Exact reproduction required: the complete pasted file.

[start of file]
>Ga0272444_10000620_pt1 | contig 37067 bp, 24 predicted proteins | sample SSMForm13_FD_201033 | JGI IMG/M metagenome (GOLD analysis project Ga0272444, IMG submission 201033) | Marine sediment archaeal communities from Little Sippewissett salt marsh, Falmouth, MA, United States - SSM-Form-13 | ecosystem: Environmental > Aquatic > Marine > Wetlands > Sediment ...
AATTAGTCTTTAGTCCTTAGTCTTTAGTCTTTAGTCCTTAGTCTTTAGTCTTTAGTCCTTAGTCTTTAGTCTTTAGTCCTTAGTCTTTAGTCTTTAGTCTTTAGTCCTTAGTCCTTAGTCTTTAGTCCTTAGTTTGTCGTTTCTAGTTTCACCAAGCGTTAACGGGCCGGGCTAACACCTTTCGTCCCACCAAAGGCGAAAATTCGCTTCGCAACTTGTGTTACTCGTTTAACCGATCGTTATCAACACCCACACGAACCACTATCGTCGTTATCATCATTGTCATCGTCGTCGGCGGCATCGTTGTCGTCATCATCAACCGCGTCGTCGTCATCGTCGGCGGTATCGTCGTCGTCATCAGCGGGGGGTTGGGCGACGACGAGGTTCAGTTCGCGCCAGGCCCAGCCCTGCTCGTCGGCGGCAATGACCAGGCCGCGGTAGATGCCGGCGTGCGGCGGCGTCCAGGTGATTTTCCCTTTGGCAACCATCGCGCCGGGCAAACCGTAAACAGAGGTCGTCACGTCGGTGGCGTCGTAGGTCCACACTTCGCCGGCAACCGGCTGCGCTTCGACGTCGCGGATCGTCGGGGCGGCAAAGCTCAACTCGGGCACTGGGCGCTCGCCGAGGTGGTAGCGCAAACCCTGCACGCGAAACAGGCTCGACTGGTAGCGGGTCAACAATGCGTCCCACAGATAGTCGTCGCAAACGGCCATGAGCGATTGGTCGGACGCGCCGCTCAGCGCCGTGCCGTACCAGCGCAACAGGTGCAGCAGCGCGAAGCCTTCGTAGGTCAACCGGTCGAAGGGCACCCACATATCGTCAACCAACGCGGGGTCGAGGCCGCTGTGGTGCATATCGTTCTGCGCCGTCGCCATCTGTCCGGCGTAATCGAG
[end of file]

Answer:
>Ga0272444_10000620_pt1 | contig 37067 bp, 24 predicted proteins | sample SSMForm13_FD_201033 | JGI IMG/M metagenome (GOLD analysis project Ga0272444, IMG submission 201033) | Marine sediment archaeal communities from Little Sippewissett salt marsh, Falmouth, MA, United States - SSM-Form-13 | ecosystem: Environmental > Aquatic > Marine > Wetlands > Sediment ...
AATTAGTCTTTAGTCCTTAGTCTTTAGTCTTTAGTCCTTAGTCTTTAGTCTTTAGTCCTTAGTCTTTAGTCTTTAGTCCTTAGTCTTTAGTCTTTAGTCTTTAGTCCTTAGTCCTTAGTCTTTAGTCCTTAGTTTGTCGTTTCTAGTTTCACCAAGCGTTAACGGGCCGGGCTAACACCTTTCGTCCCACCAAAGGCGAAAATTCGCTTCGCAACTTGTGTTACTCGTTTAACCGATCGTTATCAACACCCACACGAACCACTATCGTCGTTATCATCATTGTCATCGTCGTCGGCGGCATCGTTGTCGTCATCATCAACCGCGTCGTCGTCATCGTCGGCGGTATCGTCGTCGTCATCAGCGGGGGGTTGGGCGACGACGAGGTTCAGTTCGCGCCAGGCCCAGCCCTGCTCGTCGGCGGCAATGACCAGGCCGCGGTAGATGCCGGCGTGCGGCGGCGTCCAGGTGATTTTCCCTTTGGCAACCATCGCGCCGGGCAAACCGTAAACAGAGGTCGTCACGTCGGTGGCGTCGTAGGTCCACACTTCGCCGGCAACCGGCTGCGCTTCGACGTCGCGGATCGTCGGGGCGGCAAAGCTCAACTCGGGCACTGGGCGCTCGCCGAGGTGGTAGCGCAAACCCTGCACGCGAAACAGGCTCGACTGGTAGCGGGTCAACAATGCGTCCCACAGATAGTCGTCGCAAACGGCCATGAGCGATTGGTCGGACGCGCCGCTCAGCGCCGTGCCGTACCAGCGCAACAGGTGCAGCAGCGCGAAGCCTTCGTAGGTCAACCGGTCGAAGGGCACCCACATATCGTCAACCAACGCGGGGTCGAGGCCGCTGTGGTGCATATCGTTCTGCGCCGTCGCCATCTGTCCGGCGTAATCGAG